McMaster University

McMaster University

Faculty of
Health Sciences

Kenya refugee is one of 237 nursing school graduates

Award-winning journalist honoured at convocation

Published: June 9, 2006
Nursing 2006
Honorary Doctor of Laws (LLD) degree recipient - journalist Michele Landsberg (left) and Dyanne Semogas, assistant professor in the School of Nursing.

Abraham Ture came to Canada from a refugee camp in Kenya in April, 2000 with his wife and two children. Tomorrow he is receiving his Bachelor of Science in Nursing degree from McMaster University.

He is among the 237 graduates who attended the collaborative nursing program hosted at Mohawk College, Conestoga College and McMaster University.

Ture, who lived in the refugee camp for eight years, took the program at Mohawk College. Although it wasn’t easy to go back to school after so many years, Ture says his teachers, fellow students and friends were very supportive. The clinical work and approach to learning in the nursing program was team-oriented, which gave him the opportunity to meet and form friendships with many people.

Ture has been working for Hamilton Health Sciences as a nurses aid and he is now taking a full-time position with the hospital as a nurse.

"The diversity of the student population in nursing brings a great richness to the small group learning environment," said Catherine Tompkins, associate dean, nursing at McMaster University. "Our students have contributed in so many ways to their learning institutions and to their communities. As graduates, they are an exceptional and committed group of women and men and I know they will provide leadership to the nursing profession and within health care. As faculty we are very proud of our 2006 graduating class."

Journalist Michele Landsberg will receive an honorary Doctor of Laws (LLD) degree at convocation. Landsberg has been a leading voice of women’s rights for more than a quarter century, using her platform as a National Newspaper Award-winning columnist in publications like The Toronto Star and The Globe and Mail to inspire action in the name of social justice.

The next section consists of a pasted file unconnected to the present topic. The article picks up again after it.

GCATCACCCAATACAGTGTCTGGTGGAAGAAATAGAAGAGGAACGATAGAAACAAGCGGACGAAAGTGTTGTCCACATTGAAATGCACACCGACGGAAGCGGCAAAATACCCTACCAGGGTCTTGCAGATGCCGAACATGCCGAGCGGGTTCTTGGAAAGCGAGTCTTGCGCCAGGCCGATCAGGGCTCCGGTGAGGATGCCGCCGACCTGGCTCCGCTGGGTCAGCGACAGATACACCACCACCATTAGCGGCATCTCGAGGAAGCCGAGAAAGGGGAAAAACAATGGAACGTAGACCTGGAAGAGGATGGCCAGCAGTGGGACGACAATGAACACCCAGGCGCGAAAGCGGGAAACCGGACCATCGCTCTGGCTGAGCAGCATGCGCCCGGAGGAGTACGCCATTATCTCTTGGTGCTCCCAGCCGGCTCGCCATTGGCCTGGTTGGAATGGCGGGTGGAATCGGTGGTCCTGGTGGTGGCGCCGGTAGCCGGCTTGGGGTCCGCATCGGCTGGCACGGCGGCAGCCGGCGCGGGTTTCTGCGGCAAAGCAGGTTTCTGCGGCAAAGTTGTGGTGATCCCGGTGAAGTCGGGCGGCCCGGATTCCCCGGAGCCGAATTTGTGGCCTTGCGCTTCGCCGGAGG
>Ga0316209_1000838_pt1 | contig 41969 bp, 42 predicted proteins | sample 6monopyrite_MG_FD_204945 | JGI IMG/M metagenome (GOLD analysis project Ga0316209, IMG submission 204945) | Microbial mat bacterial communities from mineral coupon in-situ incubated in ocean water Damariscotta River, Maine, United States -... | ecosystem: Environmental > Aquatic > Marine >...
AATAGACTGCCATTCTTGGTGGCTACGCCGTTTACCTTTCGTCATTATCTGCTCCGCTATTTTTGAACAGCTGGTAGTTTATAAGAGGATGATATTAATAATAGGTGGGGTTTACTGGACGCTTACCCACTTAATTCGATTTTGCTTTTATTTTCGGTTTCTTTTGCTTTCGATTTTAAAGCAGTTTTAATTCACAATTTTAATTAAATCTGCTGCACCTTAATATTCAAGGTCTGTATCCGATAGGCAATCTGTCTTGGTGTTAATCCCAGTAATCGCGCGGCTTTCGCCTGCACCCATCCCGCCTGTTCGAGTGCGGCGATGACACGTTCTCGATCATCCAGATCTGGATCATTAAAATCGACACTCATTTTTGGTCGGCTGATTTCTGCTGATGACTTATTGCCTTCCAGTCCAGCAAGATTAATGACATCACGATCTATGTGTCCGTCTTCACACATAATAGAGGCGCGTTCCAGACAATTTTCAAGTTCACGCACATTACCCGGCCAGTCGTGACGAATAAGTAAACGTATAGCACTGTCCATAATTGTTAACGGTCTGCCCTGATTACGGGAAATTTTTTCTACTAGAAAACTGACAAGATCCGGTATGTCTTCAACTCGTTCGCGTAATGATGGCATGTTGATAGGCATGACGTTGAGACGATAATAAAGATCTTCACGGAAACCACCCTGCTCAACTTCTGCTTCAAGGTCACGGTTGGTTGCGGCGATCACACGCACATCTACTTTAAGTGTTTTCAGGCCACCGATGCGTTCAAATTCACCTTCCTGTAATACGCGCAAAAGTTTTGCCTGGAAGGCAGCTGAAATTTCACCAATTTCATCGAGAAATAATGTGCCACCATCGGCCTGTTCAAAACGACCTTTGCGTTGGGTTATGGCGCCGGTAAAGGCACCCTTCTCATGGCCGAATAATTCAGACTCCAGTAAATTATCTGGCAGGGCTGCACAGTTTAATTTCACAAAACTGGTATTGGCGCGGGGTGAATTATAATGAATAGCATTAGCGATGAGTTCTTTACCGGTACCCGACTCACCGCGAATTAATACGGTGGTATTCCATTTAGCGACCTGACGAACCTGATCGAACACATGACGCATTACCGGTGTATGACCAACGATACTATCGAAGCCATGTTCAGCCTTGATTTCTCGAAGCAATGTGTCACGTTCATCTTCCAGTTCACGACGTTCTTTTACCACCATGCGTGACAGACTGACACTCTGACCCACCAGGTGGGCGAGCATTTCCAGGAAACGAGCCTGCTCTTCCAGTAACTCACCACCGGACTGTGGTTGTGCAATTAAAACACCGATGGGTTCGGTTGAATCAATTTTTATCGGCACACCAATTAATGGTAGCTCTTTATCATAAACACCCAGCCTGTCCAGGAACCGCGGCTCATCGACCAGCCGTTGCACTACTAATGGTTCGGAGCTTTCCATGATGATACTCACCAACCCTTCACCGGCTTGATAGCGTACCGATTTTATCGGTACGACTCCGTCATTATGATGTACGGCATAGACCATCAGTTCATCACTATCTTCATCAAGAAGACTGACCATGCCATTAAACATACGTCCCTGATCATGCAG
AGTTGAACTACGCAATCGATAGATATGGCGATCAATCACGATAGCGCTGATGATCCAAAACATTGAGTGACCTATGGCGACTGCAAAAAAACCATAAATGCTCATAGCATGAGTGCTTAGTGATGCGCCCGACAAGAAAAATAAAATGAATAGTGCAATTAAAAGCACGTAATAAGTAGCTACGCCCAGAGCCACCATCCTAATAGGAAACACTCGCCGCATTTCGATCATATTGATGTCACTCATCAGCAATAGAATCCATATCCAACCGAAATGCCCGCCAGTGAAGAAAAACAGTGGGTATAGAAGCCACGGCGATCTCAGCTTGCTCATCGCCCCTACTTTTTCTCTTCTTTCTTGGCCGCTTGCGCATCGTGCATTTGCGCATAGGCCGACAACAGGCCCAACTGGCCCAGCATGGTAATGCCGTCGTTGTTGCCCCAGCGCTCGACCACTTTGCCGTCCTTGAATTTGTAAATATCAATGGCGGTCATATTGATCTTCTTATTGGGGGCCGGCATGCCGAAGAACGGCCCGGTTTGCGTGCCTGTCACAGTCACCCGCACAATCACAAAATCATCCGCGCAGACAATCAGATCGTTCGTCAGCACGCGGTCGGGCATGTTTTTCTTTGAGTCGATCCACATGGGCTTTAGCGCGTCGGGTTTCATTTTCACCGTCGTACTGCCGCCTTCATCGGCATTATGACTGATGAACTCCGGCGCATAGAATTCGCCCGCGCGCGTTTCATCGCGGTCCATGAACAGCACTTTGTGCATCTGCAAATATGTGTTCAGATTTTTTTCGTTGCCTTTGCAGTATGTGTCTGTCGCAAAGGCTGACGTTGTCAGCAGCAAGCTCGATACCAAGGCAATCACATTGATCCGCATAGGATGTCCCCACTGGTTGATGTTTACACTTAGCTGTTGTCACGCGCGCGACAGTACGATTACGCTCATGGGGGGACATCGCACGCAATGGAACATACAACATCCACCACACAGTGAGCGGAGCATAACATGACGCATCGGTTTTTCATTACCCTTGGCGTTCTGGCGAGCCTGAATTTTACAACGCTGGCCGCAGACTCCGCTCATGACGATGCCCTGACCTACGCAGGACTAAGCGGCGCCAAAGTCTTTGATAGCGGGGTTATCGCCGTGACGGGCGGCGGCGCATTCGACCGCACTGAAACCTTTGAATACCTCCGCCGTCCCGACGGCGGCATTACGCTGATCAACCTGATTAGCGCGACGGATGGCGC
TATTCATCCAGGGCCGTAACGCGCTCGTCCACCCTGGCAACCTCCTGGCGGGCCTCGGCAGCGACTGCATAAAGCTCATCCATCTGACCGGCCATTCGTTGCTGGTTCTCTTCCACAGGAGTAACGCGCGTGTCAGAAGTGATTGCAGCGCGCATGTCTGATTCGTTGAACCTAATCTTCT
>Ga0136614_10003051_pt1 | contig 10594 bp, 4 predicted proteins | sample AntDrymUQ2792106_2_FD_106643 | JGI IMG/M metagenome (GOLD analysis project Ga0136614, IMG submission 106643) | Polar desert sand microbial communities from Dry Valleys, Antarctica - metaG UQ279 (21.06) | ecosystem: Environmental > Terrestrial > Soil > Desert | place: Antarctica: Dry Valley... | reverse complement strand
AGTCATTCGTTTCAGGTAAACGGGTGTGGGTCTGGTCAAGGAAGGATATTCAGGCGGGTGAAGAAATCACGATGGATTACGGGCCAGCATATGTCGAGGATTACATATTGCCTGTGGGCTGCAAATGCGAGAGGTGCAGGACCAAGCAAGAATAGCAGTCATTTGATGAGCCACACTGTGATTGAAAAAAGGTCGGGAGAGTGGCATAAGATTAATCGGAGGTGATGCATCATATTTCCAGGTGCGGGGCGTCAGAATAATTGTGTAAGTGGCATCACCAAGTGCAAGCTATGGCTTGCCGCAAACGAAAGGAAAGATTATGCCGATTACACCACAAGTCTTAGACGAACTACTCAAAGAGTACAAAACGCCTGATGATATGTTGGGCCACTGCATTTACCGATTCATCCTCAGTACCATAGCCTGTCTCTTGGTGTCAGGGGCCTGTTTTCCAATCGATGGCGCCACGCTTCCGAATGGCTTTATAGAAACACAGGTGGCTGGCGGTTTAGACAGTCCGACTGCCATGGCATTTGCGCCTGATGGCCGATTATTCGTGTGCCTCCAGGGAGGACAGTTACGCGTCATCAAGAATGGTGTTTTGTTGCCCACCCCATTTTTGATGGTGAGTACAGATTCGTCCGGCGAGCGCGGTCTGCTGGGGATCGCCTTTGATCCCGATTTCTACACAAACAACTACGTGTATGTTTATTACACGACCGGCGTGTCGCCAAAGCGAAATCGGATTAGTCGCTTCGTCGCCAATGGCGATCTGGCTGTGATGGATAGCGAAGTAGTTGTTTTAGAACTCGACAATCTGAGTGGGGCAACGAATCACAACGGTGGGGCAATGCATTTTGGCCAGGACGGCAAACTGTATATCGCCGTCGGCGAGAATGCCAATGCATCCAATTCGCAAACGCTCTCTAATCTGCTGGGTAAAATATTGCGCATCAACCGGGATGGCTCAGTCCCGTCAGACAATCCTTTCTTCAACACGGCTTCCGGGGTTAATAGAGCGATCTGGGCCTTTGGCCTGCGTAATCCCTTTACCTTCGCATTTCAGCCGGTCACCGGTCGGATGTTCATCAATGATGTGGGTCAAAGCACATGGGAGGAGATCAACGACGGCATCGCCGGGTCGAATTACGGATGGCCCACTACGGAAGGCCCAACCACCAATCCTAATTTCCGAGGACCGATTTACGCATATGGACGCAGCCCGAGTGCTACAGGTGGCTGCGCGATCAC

She was the first Canadian journalist to illuminate gender and race-based atrocities in Rwanda and Bosnia. She also helped expose imbalances in Canada’s divorce and custody laws. The Canadian Abortion Rights Action League has honoured her advocacy of women’s reproductive rights.

The author of three books has advised Canadian ministers of justice on sexual assault and custody laws and support laws. Her work on behalf of oppressed women resulted in changes to Canadian immigration policy. She was at the vanguard of enshrining women’s rights in the Charter of Rights and Freedoms and was part of the committee that designed a more progressive and representative system for appointing Ontario judges.

Dyanne Semogas, an assistant professor in the School of Nursing who was the driving force in the development of a course to make students more cognizant of the plight of the homeless, will also be honoured at the nursing convocation. She has won the McMaster University President’s Award for Excellence in Teaching (Course or Resource Design) this year.

She won for her work with the innovative nursing elective course, Poverty and Homelessness, established in 2002. She worked with both faculty and students to develop the course which combines the traditional McMaster tutorial model of learning with a service learning strategy.

Students explore issues of social justice in the classroom, and then apply their knowledge by serving community organizations that brings them into contact with the poor and marginalized of Hamilton.
Believed to be the only course of its type in Canada, Poverty and Homelessness addresses attitudes towards and factors contributing to poverty and homelessness, health concerns of the poor or homeless, and the role of advocacy and politics in poverty.

The School of Nursing is a world leader in problem-based learning and serves as a model for other schools. Within the international sphere, McMaster’s School of Nursing has worked with overseas universities and international agencies to develop nursing programs. Locally, Mac SOC (McMaster Student Outreach Clinic), a unique university/community-based organization, conducts outreach on the streets of Hamilton to feed people who are hungry, bring clothes to those in need and offer health education, advocacy, support and assistance for those who are homeless, poor and socially marginalised.

The School of Nursing convocation will take place on Friday, June 9 at 9:30 a.m. at Hamilton Place.

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